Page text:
Just glancing around your stations you’ll see dozens of applications for concrete. If you never have to use concrete in your work as a radio engineer, you’re on an unusual career path.
A standard engineering school one-liner is that engineers build monuments to their errors. No error is more permanent than concrete work gone wrong. Some problems can be avoided by keeping the following design and installation considerations in mind when planning.
Remember our own standing adage: If you fail to plan, you plan to fail.
Begin by making certain that you know the total volume of concrete that you’ll need.
We all hate waste, but since concrete does not “splice” very well, you should make all complete “pours” in a single session. Having 110% of the volume needed almost assures that you’ll have enough. For a nice touch, use any excess for step pads in front of doors or aprons for trash cans at the street. Forms for these require little excavation and can be made out of scrap 2 x 4s.
A 50-pound bag of premixed concrete makes very nearly a third of a cubic foot (648 cubic inches) of volume. Volumetrically this is not very much, about 8.7 inches on a cube edge. This is about the limit of what you would want to mix up by hand in a bucket or pan. Probably the extent of the work you want to do with this is to place concrete around a fence post or possibly mix two or three in succession for a small satellite pole. (See our Milestone article about satellites for other suggestions about sat poles.)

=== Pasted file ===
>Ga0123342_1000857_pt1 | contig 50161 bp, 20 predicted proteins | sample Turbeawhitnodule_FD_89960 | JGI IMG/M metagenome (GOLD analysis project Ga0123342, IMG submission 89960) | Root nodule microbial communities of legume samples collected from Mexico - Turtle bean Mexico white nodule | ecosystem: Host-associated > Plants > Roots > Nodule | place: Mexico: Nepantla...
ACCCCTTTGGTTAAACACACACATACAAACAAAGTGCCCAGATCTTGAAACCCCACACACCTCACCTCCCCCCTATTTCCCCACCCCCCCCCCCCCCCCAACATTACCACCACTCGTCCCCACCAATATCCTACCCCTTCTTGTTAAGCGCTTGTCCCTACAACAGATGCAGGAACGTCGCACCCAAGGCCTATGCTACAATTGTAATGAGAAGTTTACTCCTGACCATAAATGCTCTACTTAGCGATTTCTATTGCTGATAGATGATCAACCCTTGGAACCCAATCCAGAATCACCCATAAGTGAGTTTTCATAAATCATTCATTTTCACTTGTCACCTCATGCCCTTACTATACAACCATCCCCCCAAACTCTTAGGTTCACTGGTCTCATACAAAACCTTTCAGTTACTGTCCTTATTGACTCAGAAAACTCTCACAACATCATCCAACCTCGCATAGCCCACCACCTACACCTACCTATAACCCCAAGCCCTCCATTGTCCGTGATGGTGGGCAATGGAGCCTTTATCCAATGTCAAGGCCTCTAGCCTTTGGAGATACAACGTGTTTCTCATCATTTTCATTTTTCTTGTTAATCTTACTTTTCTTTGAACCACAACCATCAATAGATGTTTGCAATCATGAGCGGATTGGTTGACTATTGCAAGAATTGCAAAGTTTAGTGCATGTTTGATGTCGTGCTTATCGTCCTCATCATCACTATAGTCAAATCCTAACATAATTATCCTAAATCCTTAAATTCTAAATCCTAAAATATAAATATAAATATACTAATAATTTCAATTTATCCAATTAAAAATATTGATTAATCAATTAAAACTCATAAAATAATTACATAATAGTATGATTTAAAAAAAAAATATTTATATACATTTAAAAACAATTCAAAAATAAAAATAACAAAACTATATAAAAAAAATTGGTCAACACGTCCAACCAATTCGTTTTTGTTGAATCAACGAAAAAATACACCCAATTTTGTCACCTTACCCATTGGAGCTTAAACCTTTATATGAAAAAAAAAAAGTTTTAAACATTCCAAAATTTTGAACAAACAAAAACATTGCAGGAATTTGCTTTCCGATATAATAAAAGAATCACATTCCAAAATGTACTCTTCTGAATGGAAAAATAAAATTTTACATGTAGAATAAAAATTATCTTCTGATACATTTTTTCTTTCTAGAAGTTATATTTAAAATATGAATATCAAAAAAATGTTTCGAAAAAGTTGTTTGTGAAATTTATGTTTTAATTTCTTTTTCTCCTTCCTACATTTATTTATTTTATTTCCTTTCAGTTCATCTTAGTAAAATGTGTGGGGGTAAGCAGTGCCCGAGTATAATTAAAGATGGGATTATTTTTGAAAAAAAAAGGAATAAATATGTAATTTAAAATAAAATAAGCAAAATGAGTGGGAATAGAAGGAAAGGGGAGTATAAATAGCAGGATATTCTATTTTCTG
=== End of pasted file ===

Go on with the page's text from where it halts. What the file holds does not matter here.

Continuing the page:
On a single project, once you get beyond a few 50 pound bags of concrete, you’ll want to mix this volume in a powered concrete mixer. By the way, “cement truck” or “cement mixer” is a misnomer; the vehicle is more properly described as a concrete truck or mixer. The “classic” mixer that you would acquire for any project from the rental tool company has a single-batch volume of probably 9 cubic feet or a 1/3 of a cubic yard.
A cubic foot of concrete ready to pour weighs nearly 144 pounds depending on the proportions of water, aggregate, cement and additives. Nine cubic feet of that weighs nearly 1,300 pounds. You’ll want to make certain that the mixer is well supported so it doesn’t sink into the ground — or worse, tip over at an inopportune moment.
Not to be too pragmatic, but a full 1/3-yard load requires more than 15 bags of concrete of 50 pounds each. Make certain that the delivery truck places those bags as close to the mixer — and the mixer as close to the pour — as possible.
Also, do not forget that it takes between 18 and 19 gallons of water for that 1/3 yard as well so bring the hose right up to the mixer or you’ll be carrying buckets for a while.
Once you get beyond the practical limits of mixing concrete rigorously by hand, “ready mix” concrete becomes cost-effective. This gray mud is the bounteous stuff that the concrete truck delivers to your door. For a large pour of say 3 yards or more, the ready mix company sells you three features:
- Professional-grade concrete in plain vanilla or whatever special mix you want;
- Delivery to your job site and usually directly into the pour;
- Waiting time, which is the time they allot for being on your site so that if the pour is intricate — such as a long line of fence posts or multiple building piers — you have the truck and the chutes for as long as needed. Usually that waiting time is an allotment of 20 minutes per purchased yard.